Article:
Review: Mass Effect 3 “Citadel” DLC
Setting things right.
Looking back, Mass Effect 3 surpassed its predecessors in many ways, not the least of which was drama surrounding the game itself. We sure did talk about that ending a bunch, didn’t we! Now, after the free “Extended Cut” DLC, a handful of single-player add-ons and more multiplayer content than you can shake a stick at, we have what could be the final piece of single-player of DLC in “Citadel.”
The overarching story for this instalment sees Shepard being ordered to take some shore leave on the Citadel to recuperate, while the Normandy undergoes repairs. While you’re there, your old buddy Anderson decides to gift you his super-lush apartment on the station on account of all your efforts — apparently Alliance soldiers earn a pretty penny, because it is one MASSIVE place. Nevertheless, our favourite Commander soon falls (literally) into an all-new adventure. While dining with Joker, an Alliance intelligence officer warns you she’s discovered someone is out to kill you, a threat which is quickly proven to be real. From here, you’ll find yourself scrounging for weapons to survive the onslaught of mysterious soldiers out for your head.
This section of the DLC is a fun challenge — left without your accumulated weapons and armour from the main game, you must fall back on skill and tactics to overcome your enemies. Like many players I found my preferred kit and played through the majority of the game with it, so having to rethink this approach is a nice change of pace. Needless to say, this portion of the DLC is somewhat easier for the biotic and tech-aligned Shepards among us, as these skills remain the same (excepting any cool-down bonuses from your weapon loadout).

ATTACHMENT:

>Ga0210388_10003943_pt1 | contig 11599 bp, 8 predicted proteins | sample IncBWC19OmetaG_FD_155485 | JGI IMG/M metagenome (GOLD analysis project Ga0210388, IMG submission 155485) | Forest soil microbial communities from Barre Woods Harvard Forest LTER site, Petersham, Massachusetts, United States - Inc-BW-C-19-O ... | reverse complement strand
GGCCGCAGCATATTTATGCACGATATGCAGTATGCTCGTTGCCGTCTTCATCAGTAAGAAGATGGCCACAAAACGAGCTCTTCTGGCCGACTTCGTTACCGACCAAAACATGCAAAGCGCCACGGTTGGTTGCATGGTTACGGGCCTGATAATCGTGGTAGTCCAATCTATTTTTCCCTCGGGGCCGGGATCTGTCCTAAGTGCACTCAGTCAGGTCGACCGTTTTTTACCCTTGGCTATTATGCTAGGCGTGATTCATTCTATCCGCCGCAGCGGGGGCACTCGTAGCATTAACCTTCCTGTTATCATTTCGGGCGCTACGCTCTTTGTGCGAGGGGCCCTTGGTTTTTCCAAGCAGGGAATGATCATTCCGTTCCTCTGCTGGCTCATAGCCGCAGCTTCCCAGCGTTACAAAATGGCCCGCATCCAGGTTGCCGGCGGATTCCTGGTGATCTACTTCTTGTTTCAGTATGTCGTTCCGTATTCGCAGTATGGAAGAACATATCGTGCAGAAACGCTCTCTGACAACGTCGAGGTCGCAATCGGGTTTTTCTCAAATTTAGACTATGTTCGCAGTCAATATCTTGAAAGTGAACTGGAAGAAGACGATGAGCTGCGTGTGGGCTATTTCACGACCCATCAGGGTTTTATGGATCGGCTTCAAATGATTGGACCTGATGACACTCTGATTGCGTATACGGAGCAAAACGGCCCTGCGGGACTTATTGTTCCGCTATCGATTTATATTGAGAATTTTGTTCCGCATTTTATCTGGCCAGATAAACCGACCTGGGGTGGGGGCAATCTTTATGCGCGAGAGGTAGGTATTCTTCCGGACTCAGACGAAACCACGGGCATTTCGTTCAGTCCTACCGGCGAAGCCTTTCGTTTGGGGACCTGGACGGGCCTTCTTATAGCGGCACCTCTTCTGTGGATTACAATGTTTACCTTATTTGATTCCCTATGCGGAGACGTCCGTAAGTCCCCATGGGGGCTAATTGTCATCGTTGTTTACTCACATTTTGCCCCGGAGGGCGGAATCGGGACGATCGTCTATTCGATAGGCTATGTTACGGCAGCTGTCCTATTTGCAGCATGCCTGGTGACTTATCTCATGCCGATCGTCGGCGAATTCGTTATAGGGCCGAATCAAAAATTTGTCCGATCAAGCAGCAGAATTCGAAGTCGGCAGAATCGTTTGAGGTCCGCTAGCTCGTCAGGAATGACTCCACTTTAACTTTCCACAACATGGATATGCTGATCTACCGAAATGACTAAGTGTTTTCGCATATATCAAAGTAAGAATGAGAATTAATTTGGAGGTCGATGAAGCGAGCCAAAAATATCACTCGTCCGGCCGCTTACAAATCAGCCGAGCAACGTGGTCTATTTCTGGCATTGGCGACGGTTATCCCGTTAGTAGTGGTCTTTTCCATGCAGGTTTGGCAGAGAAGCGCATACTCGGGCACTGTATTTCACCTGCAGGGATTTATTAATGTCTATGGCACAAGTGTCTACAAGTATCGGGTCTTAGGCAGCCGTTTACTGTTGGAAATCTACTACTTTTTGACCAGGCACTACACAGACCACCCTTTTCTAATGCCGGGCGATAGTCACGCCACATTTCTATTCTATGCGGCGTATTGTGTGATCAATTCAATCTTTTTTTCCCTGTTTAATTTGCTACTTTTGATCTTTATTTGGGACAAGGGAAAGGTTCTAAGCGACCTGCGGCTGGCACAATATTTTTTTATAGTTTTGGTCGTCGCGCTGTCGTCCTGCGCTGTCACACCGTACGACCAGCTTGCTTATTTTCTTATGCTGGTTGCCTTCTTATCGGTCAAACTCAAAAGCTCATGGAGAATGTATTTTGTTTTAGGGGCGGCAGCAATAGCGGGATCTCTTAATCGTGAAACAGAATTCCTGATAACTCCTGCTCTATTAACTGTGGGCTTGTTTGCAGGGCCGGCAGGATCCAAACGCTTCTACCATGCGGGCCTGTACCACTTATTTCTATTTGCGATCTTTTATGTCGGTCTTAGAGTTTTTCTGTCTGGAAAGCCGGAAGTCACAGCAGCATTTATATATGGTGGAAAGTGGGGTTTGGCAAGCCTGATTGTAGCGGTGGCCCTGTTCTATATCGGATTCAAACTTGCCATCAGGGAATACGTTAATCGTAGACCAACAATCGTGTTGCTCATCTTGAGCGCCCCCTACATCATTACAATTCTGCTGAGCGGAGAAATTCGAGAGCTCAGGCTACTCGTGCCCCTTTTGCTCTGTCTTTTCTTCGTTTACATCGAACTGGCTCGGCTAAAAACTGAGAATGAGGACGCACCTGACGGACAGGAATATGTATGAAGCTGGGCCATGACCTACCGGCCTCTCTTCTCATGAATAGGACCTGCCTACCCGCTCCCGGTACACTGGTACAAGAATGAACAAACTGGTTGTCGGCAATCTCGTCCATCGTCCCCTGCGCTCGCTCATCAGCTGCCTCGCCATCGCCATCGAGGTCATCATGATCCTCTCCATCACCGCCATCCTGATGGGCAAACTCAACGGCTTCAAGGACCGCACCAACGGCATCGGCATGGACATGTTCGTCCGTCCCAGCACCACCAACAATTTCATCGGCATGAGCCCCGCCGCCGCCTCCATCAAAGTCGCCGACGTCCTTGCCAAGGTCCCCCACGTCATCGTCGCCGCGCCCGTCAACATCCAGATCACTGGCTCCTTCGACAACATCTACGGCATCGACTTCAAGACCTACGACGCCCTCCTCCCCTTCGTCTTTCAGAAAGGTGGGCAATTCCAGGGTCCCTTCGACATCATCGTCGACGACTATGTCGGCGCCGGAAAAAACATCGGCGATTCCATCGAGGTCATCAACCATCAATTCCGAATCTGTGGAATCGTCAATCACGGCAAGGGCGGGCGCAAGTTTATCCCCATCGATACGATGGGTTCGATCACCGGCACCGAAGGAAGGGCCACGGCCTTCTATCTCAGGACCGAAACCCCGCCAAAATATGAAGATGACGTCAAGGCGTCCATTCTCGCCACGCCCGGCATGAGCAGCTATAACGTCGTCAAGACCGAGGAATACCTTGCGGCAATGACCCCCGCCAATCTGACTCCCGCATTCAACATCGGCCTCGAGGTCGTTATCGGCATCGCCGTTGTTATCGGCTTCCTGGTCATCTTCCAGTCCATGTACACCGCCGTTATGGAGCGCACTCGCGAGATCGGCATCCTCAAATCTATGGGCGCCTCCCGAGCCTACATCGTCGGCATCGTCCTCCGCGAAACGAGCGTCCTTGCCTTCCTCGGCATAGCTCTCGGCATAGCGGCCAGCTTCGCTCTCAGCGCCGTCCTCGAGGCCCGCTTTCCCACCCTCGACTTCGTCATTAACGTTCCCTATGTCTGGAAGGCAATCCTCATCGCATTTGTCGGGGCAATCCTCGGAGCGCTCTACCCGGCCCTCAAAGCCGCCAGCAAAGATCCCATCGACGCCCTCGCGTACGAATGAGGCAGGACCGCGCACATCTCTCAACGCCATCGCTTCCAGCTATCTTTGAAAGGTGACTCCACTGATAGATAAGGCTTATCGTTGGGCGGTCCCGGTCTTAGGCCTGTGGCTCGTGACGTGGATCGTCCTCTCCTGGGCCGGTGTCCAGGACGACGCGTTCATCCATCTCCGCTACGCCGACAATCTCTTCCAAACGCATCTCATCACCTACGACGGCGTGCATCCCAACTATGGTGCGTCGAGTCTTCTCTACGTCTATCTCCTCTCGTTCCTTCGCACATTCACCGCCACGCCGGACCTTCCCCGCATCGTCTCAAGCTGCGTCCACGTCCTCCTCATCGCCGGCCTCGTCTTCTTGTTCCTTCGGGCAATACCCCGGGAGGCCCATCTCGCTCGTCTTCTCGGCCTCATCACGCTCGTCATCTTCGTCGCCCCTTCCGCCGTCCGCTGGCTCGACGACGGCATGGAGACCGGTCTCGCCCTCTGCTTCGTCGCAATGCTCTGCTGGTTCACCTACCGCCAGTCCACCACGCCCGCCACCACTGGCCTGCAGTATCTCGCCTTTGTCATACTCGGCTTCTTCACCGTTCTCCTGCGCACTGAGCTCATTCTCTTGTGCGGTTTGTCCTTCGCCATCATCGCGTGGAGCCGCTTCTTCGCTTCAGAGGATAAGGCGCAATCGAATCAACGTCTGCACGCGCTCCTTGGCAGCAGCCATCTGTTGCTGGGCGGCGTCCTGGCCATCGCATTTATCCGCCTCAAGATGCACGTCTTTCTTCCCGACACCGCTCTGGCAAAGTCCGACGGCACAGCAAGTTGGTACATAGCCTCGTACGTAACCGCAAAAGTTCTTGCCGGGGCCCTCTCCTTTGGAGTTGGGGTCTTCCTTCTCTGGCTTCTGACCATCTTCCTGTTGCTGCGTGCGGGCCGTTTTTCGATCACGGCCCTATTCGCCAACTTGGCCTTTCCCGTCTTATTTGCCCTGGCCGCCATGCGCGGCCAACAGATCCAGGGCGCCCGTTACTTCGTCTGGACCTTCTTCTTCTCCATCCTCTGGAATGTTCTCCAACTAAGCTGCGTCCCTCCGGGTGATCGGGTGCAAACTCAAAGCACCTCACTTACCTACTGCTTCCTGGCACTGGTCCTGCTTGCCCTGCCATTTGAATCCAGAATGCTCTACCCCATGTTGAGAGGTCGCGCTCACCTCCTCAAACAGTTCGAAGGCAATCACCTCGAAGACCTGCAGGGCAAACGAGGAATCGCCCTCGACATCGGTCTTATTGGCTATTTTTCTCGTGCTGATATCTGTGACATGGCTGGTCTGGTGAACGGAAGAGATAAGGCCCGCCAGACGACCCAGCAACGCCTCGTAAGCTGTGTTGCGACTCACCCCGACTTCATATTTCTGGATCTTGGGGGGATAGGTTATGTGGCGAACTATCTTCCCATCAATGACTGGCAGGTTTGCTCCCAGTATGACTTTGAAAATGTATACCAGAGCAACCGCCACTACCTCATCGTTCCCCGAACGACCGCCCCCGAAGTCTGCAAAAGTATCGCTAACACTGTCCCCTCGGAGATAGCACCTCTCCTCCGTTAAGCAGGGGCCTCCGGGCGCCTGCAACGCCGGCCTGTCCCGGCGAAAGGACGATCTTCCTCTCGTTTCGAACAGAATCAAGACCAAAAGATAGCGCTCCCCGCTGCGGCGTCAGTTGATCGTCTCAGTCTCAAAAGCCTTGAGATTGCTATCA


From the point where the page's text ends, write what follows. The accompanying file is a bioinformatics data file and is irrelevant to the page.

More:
It’s not long before the DLC’s real draw-card comes into play — fighting your way through the Citadel, you start to hear from squad members past and present as they set out to assist you. First on the scene is your current love interest — I had a lot of fun trading quips and innuendo with my space-boyfriend Kaidan here — followed by Wrex, and many more afterwards. Obviously the number and selection of squaddies you’ll hear from will vary dependant on who survived your playthrough of the series, but in my game at least I had a lot of folks to hear from.